It may seem like wishful thinking, but business owners and executives need to start planning how they’ll handle increasing revenue to avoid problems when the economy rebounds.
“Economic times have been very difficult over the past 24 months, but there is a light at the end of the tunnel,” says Nicholas Browning, the president and CEO of FirstMerit Bank’s Akron region.
The economy will eventually rebound, and when it does, will your company have the necessary working capital and internal cash flow to grow again?
Smart Business spoke to Browning about how to ensure your company is ready to take advantage when the economic upturn hits.
How can you survive today while positioning yourself for when the economy turns around?
Many companies, although historically healthy, have experienced extreme sales declines and many other challenges to their businesses over the past year. To survive in this new challenging environment, these companies have reacted by using a three-step approach.
The first step is aggressively reducing expenses. The second is focusing on the collection of accounts receivable. The third step is stretching their vendors and/or extending payables.
All of these actions have the ability to create an immediate positive effect on cash flow. However, none of these strategies can be implemented forever or provide long-term success for a business. In my experience, companies have an amazing ability to cut costs in order to survive in the short term.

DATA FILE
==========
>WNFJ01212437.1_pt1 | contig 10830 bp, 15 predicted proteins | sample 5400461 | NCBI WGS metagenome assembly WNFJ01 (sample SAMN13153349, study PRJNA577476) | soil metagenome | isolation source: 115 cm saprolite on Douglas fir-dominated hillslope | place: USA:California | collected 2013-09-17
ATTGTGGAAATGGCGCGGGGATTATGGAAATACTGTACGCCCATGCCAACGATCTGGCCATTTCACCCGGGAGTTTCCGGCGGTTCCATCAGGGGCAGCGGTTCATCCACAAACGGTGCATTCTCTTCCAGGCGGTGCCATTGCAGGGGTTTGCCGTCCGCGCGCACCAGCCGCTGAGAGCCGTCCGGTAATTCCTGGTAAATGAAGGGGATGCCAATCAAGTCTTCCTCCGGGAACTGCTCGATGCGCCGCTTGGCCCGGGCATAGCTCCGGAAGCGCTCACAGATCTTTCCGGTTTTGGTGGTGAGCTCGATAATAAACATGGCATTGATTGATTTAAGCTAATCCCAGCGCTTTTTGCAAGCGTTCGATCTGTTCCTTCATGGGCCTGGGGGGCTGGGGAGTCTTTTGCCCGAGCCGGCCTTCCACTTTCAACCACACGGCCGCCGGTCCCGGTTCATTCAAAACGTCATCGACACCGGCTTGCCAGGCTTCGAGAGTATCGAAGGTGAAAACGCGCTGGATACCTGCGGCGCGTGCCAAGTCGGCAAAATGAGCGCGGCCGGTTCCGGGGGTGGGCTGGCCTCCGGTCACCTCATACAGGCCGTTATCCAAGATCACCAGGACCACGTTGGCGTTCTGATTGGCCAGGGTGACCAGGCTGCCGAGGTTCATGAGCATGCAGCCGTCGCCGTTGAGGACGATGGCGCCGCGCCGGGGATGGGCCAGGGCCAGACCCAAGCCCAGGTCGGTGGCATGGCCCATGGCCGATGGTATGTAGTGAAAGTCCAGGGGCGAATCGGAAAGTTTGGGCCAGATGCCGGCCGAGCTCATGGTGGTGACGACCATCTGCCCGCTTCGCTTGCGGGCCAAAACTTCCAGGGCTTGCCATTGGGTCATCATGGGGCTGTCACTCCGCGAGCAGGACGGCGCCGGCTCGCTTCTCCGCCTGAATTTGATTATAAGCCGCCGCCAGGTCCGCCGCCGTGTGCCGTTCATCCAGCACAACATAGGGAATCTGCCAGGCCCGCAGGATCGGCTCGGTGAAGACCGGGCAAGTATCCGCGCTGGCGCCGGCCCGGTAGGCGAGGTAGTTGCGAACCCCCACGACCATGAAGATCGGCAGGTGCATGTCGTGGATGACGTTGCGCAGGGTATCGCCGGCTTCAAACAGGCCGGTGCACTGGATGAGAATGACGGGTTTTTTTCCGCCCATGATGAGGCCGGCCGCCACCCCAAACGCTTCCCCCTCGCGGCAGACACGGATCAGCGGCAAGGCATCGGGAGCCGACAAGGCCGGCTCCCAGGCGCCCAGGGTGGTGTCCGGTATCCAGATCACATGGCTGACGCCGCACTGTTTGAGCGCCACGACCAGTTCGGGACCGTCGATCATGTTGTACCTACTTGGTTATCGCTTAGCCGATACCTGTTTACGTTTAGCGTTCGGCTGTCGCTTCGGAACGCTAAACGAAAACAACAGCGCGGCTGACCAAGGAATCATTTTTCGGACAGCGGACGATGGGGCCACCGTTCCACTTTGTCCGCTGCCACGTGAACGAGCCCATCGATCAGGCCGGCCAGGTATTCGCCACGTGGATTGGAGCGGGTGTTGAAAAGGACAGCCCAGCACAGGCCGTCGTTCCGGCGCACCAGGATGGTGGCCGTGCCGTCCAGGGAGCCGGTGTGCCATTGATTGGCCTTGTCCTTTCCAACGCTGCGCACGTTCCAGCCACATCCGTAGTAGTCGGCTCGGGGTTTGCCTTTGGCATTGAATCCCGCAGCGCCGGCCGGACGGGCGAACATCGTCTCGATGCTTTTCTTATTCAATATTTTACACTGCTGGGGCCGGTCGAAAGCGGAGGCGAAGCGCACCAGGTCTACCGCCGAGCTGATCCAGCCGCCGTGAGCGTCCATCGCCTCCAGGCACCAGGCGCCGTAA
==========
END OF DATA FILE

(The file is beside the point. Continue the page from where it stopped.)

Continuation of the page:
What pitfalls should companies be aware of as the economy begins to turn around?
What many owners do not realize is that companies weakened by the recession have a high risk of failure when the economy rebounds and their sales start increasing again. Revenues that increase quickly require cash to fund receivable and inventory increases. Businesses that carry substantial inventory, such as manufacturers and distributors, will be affected the most dramatically, but all companies that are growing will use cash. It is the responsibility of the business owner and his or her financial team to assess the company’s cash needs for the upcoming year. Your banker can help with this.
What needs to be done to assess a business’s upcoming cash needs?
There are five key items that a business needs to examine:
- Collection time period for receivables
- Collectability of those receivables
- Payment terms for suppliers
- Actual expenses paid
- Access to additional capital or line of credit to cover any potential cash shortfalls
These factors will determine if your company will have the access to liquidity it needs to fund additional revenues, which will become necessary when the economy rebounds.